Publication highlights role of ‘uncultivated biodiversity’ in South Asia

Uncultivated foods — leaves, fruits, small fish, mollusks and so on gathered from field borders, roadsides, forests, ponds and other ‘wild’ places — account for an average of 65% of the food weight and all of the fodder and fuel needs of very poor landless households in a study area in Bangladesh, and 34% of the food weight and 20% of the fuel and fodder needs of better-off landed households. In the Medak district of Andhra Pradesh 79 species of uncultivated leafy greens were found to be used as food.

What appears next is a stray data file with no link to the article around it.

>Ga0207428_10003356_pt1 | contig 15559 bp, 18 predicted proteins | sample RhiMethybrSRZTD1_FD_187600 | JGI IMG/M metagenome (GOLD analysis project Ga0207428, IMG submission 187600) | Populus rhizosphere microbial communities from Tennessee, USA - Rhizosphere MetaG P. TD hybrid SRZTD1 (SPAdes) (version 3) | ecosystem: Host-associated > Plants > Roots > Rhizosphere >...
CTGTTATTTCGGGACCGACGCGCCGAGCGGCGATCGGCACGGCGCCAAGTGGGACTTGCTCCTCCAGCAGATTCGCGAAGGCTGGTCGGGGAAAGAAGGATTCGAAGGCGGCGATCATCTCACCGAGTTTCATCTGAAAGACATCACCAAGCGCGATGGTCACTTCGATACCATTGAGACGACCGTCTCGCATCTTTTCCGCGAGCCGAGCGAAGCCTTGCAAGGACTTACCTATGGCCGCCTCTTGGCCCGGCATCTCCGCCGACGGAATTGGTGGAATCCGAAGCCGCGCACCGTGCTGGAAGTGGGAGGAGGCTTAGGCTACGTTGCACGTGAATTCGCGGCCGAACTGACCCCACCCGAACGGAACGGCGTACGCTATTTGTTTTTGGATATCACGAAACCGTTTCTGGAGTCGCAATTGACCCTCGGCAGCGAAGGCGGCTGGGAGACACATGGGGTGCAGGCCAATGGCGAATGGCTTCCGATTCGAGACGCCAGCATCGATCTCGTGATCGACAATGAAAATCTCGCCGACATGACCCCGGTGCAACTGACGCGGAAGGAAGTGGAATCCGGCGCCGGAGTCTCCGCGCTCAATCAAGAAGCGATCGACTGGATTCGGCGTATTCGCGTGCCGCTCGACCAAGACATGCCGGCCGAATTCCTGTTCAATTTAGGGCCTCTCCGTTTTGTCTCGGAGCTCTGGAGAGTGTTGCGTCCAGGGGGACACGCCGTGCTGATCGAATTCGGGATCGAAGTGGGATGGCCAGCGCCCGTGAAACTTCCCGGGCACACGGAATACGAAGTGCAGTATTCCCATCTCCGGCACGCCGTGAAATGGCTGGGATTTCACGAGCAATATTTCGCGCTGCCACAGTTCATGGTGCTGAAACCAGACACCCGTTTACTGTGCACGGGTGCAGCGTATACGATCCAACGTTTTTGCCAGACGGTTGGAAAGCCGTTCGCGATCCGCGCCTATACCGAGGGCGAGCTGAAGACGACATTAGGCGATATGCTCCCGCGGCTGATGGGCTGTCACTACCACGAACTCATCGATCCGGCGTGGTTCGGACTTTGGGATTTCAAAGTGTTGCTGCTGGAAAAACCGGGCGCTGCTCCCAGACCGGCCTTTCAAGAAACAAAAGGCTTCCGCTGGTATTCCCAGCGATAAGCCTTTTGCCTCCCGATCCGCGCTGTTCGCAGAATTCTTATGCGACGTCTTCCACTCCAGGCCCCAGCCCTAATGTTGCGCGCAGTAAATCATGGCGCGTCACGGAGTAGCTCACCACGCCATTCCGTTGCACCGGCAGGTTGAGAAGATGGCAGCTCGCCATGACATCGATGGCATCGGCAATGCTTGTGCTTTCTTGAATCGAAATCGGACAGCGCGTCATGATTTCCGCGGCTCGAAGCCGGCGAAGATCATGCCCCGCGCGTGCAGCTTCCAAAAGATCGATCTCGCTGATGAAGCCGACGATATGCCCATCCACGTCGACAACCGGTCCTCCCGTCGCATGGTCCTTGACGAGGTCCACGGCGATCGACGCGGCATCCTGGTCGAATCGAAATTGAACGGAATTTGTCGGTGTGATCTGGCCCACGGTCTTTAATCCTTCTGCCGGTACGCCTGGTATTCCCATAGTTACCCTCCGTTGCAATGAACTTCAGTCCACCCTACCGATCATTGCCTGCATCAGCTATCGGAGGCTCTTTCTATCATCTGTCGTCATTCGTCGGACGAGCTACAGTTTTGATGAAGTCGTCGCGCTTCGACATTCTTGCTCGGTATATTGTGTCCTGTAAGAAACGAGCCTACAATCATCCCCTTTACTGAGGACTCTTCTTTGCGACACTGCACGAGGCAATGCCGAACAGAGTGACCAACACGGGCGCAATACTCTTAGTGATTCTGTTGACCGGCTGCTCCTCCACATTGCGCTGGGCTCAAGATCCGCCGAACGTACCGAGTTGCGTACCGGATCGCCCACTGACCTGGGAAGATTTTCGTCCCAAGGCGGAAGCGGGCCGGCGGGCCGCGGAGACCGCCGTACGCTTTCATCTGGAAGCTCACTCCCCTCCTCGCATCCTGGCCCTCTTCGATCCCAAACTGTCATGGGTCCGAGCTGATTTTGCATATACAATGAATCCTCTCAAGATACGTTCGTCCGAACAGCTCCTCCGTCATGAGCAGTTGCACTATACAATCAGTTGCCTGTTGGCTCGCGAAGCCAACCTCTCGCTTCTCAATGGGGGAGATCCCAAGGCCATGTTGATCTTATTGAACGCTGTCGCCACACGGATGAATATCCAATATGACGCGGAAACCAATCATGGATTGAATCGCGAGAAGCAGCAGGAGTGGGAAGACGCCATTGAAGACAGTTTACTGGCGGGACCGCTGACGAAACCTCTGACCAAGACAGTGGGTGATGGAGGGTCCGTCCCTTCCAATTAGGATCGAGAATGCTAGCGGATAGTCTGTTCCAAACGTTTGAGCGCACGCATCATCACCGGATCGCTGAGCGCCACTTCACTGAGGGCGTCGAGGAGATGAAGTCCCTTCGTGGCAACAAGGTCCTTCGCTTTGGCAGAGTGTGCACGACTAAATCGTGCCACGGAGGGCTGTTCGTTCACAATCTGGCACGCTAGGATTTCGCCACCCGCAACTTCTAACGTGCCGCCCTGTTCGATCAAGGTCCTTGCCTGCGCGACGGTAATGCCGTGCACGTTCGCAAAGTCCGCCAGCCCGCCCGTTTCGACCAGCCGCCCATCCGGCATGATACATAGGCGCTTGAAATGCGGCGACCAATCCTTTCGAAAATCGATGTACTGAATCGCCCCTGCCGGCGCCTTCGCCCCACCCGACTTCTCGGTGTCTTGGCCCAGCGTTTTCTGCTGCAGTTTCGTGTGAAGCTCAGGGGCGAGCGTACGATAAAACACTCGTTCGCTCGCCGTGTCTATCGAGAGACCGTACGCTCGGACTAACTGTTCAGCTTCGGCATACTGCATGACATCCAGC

These are just two of the findings of a series of studies reported in a book published by the Academic Foundation, India, and the International Development Research Centre, Canada.

The book, ‘Food Sovereignty and Uncultivated Biodiversity in South Asia: Essays on the Poverty of Food Policy and the Wealth of the Social Landscape’, is available on line here.

A useful summary of the book is available on the Eldis website.

This entry was posted in Biodiversity, Food & Nutrition, Neglected and underutilised plants. Bookmark the permalink.

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